Articles

Planning is Just Guessing by Sarah Mackenzie of Amongst Lovely Things

Paradigm Shift: Curriculum is not something you buy by Sarah Mackenzie of Amongst Lovely Things

Haunted by the Ghost of Public School Past? by Caitlin Fitzpatrick of My Little Poppies

So, You’re Thinking About Homeschooling…Now What?! by Jennifer Roskamp at The Intentional Mom

Favorite Reads (Specific to Unschooling & Leadership Education)

an unschooling manifesto: how one family found the freedom to live their dreams by Marla  Taviano

Written by a certified teacher, this one I read over and over because unschooling is so counter-cultural and unlike my own school experience that I need constant reminders of its underlying assumption: children have a deep desire and innate drive to learn. While I do not agree with everything, sometimes we need extreme opinions to bring us closer to the middle, to find balance. Her writing style is also extremely candid, conversational, and often laugh-out-loud funny.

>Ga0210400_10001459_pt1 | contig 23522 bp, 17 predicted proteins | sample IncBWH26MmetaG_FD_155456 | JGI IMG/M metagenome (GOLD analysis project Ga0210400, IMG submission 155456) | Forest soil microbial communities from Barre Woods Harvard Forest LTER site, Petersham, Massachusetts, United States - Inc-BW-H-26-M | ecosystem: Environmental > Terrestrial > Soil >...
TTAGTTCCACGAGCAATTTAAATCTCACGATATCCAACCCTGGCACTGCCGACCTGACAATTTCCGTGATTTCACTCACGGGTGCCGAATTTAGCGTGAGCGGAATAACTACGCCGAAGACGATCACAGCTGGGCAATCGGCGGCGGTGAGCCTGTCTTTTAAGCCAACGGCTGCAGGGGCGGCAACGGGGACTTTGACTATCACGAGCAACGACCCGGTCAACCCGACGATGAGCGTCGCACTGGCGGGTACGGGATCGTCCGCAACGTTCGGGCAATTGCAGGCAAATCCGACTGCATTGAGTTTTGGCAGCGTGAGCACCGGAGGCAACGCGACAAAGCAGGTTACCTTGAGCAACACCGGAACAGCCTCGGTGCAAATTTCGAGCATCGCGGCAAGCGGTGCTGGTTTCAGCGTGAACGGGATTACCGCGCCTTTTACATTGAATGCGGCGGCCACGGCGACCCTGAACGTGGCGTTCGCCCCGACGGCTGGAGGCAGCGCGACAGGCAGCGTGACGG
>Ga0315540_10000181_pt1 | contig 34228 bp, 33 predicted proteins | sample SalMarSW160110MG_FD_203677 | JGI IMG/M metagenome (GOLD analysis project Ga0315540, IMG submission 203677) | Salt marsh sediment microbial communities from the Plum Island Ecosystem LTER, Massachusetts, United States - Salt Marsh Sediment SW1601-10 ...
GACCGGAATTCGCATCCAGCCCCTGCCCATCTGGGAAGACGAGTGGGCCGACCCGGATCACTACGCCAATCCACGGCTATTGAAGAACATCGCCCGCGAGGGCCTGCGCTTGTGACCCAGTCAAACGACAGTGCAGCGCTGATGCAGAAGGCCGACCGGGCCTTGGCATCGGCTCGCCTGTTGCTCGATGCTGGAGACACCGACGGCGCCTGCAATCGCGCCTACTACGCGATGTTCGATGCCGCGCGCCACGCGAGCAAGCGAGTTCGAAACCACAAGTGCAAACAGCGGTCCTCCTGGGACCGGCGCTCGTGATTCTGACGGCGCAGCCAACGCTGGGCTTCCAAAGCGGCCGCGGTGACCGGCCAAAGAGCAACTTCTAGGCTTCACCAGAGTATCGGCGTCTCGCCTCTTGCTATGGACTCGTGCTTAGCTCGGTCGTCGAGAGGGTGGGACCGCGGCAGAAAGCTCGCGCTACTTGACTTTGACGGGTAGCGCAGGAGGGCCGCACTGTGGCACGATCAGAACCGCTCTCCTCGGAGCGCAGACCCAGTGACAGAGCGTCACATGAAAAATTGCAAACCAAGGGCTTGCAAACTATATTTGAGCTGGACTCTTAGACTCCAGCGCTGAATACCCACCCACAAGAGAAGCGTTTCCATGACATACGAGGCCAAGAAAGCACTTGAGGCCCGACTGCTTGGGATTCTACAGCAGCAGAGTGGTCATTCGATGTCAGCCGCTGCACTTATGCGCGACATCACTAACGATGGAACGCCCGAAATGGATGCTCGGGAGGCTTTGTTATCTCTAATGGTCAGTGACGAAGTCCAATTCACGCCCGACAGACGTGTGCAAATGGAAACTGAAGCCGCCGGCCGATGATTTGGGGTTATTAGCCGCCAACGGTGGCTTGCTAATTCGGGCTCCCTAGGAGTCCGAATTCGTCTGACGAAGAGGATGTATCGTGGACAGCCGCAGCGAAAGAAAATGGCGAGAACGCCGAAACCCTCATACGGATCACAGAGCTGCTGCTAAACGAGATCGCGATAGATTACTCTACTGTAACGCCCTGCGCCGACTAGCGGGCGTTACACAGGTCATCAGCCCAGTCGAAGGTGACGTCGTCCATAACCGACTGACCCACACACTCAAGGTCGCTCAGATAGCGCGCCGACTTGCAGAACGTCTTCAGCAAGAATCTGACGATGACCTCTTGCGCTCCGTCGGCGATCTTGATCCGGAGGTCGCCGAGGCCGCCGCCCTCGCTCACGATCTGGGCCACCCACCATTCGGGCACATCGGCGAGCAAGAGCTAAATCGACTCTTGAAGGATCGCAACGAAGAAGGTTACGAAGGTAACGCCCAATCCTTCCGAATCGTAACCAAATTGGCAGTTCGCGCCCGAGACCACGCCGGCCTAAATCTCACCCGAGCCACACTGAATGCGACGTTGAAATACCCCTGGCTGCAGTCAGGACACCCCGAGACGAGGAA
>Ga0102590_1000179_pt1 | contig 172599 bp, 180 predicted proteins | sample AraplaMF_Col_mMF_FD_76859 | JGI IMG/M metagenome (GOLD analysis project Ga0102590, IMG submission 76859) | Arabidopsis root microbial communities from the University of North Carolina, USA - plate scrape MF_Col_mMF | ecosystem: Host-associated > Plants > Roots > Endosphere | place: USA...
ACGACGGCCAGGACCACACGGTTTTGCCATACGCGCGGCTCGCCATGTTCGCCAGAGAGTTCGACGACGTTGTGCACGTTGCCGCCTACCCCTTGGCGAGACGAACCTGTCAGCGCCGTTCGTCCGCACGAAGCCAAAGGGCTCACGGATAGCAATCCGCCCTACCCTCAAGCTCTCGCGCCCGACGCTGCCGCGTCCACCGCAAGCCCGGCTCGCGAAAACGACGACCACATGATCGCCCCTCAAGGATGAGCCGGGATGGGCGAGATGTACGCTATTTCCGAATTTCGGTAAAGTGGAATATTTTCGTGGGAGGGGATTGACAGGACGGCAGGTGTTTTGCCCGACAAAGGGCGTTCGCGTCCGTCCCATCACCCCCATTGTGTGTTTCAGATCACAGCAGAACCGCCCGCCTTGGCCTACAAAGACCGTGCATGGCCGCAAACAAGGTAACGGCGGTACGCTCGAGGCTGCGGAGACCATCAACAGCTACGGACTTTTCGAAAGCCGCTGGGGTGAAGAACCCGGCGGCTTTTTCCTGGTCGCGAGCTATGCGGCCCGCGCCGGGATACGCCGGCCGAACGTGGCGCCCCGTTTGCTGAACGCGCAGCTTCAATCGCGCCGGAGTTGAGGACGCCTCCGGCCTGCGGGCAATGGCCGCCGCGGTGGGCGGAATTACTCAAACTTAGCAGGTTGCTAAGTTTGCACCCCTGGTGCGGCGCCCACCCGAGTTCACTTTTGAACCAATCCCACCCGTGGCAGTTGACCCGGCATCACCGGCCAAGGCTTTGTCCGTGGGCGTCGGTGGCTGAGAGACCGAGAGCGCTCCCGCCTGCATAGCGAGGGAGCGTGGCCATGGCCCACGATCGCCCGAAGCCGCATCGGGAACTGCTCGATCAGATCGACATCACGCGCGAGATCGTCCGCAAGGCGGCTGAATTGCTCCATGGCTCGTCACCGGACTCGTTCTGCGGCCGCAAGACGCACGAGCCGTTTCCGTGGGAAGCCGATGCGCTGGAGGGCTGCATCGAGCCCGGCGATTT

Leadership Education: The Phases of Learning by Oliver DeMille & Rachel DeMille

Leadership education helped me put words to ideas about child development and the way children learn that I suspected but couldn’t quite describe. I initially read this blog post, which summarizes the overall philosophy and describes the four rphases of learning, but was rather lacking in practical application. The book provided in depth support for the philosophy, along with multiple practical steps and ideas to implement it.

Do you have any must-read homeschool books? Share in the comments!